Though Thailand is becoming more technologically advanced, it’s important to know that high-speed and and high-storage smartphone devices still have yet to become mainstream, with a large number of the population still using 3G/4G, low-storage devices. With this in mind, it’s important that content be optimized so that it can be used and watched on a wide range of low to mid-tier devices used by the general populace.
When translating from English into Thai, it’s popular to retain certain English words instead of translating them, particularly if they don’t have a direct translation. Words like “artificial intelligence” or “Hogwarts” are kept in their English form. This is partly due to the English foreign language requirement in all secondary schools in Thailand as well as the popularity of American pop culture. Sometimes when localizing English names of people and characters, the English name is kept with Thai text appearing next to it.
As mentioned in our blog Tips for Localizing Content for Southeast Asia, audiences are more likely to engage with content if the company has taken the time to understand the culture and traditions of a country. Songkran (Thai New Year) starts on the 13th of April every year and comes from the Sanskrit word saṃkrānti meaning transformation. It’s celebrated with visits to local temples, donations to Buddhist monks, as well as water fights in which locals splash or shoot water at each other to symbolize purification. Therefore, water guns are big business leading up to Songkran.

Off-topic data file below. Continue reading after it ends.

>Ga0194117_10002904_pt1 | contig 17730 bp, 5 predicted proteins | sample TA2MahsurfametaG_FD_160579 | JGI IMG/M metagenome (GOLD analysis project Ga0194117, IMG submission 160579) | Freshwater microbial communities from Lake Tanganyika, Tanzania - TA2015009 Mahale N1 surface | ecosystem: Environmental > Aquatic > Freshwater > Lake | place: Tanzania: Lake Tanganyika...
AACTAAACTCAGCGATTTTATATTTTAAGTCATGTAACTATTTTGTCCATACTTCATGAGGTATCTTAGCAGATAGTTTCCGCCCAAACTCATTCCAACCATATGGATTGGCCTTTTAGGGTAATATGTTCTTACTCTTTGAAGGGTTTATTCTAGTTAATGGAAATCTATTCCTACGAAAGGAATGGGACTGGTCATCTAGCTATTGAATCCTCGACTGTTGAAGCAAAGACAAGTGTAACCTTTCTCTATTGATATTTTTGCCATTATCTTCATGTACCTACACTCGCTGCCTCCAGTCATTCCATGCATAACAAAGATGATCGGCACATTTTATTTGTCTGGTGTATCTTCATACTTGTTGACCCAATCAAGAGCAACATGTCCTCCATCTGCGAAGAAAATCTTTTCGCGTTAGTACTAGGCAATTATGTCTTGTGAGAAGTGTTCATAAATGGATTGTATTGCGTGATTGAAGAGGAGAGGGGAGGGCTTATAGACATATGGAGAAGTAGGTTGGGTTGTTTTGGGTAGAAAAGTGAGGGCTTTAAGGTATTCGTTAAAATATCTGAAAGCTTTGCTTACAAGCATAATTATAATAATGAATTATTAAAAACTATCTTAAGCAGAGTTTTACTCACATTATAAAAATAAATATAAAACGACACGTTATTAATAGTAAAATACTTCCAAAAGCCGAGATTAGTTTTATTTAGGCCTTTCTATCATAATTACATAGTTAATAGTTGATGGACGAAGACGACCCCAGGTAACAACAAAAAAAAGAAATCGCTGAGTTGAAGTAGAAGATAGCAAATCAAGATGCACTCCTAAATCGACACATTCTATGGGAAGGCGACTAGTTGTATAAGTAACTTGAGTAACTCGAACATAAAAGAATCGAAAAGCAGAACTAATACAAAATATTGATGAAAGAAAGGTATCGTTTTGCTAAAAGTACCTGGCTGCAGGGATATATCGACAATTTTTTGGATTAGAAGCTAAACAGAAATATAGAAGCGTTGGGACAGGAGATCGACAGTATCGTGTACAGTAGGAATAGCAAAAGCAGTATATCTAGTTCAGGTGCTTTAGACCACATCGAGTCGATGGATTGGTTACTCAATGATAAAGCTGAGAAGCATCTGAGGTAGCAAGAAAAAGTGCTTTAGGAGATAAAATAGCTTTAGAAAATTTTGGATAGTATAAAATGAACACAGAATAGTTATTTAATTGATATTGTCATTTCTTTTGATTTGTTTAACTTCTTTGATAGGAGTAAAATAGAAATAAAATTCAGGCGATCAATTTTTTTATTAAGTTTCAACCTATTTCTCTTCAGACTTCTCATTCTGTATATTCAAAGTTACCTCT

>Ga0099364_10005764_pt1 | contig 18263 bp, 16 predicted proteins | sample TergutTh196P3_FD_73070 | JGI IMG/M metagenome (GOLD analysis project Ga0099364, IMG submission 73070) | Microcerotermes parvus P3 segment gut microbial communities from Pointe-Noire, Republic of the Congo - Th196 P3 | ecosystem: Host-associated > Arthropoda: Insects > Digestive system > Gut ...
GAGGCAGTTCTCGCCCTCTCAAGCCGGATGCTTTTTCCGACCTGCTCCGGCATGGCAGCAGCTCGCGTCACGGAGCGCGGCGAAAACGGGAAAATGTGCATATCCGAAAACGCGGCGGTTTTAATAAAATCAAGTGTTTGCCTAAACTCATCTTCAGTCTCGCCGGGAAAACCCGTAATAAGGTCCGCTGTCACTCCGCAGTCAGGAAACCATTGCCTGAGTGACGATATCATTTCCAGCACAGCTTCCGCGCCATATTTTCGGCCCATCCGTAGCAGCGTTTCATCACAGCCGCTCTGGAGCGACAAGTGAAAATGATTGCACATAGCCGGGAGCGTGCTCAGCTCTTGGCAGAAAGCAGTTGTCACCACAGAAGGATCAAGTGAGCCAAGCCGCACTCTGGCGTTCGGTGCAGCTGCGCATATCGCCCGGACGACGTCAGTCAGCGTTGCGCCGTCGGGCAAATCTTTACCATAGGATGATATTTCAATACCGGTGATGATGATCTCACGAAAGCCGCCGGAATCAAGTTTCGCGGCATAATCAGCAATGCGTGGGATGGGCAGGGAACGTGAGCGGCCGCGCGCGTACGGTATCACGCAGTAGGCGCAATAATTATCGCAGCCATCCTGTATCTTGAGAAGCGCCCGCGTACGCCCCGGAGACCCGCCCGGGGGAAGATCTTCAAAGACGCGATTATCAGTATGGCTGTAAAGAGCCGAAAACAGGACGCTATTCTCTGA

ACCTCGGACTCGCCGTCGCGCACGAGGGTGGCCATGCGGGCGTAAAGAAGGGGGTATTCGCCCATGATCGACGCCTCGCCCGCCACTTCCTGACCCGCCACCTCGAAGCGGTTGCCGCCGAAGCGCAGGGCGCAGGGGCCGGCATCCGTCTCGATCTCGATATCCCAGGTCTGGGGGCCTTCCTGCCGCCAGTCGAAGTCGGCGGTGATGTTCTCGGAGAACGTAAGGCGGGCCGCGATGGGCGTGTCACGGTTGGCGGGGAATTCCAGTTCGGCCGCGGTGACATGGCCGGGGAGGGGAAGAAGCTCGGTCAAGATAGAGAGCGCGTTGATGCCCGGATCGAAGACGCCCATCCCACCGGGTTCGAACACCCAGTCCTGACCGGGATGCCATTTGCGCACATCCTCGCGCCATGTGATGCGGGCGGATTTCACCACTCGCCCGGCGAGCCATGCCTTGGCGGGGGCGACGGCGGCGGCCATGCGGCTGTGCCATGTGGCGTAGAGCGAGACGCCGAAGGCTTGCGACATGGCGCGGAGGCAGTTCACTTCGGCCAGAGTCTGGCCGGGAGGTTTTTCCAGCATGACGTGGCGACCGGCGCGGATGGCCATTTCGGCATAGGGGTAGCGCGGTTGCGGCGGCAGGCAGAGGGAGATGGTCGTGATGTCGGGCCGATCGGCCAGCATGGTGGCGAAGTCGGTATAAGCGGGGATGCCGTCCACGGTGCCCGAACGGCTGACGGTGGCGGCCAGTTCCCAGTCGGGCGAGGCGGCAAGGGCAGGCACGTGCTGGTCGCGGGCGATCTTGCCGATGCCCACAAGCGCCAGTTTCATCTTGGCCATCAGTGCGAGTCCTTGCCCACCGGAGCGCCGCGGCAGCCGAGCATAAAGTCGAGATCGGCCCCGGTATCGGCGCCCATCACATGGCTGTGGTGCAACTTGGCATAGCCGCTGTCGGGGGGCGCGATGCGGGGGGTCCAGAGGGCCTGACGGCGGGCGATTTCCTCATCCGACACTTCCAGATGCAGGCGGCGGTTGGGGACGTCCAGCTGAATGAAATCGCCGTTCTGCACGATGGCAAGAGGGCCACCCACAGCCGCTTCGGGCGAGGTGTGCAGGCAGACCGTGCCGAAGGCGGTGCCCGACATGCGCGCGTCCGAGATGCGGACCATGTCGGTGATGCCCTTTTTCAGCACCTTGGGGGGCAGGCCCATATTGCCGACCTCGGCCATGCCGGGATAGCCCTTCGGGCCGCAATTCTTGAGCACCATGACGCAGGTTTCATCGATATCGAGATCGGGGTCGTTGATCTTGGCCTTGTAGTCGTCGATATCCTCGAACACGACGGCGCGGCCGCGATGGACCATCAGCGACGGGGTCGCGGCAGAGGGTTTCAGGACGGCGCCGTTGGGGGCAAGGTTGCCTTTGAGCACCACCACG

In Thailand, there are certain content restrictions that one should follow in order to avoid content being banned. Any content that is unflattering to the King and the Thai monarchy is considered a big no-no and is subject to a ban or even criminal prosecution. Political content is heavily censored in Thailand, and sexual or pornographic video content is banned.
photo by Florian Wehde
Thailand is sometimes referred to as the “Gateway to Asia” with good reason. Ranked 21st out of 190 countries in the World Bank’s “ease of doing business” scale, Thailand represents a great opportunity for companies around the world due to its developing digital infrastructure and streamlining approval processes.
When localizing content for the general Thai population, it’s important to use the central, Bangkok Thai dialect. Also, given the compound nature of its writing system (with vowels placed around the consonant character) it’s important that enough space is given between lines for legibility when translating into Thai script.
Thai has a rich culture and it’s important that companies are aware of cultural Thai traditions and taboos when localizing their content. Now that you’ve read this blog, you’re ready to start localizing your content for Thailand.
Need help localizing your content for Thailand? We have extensive experience localizing content for Thailand and other Southeast Asian countries. Contact us today: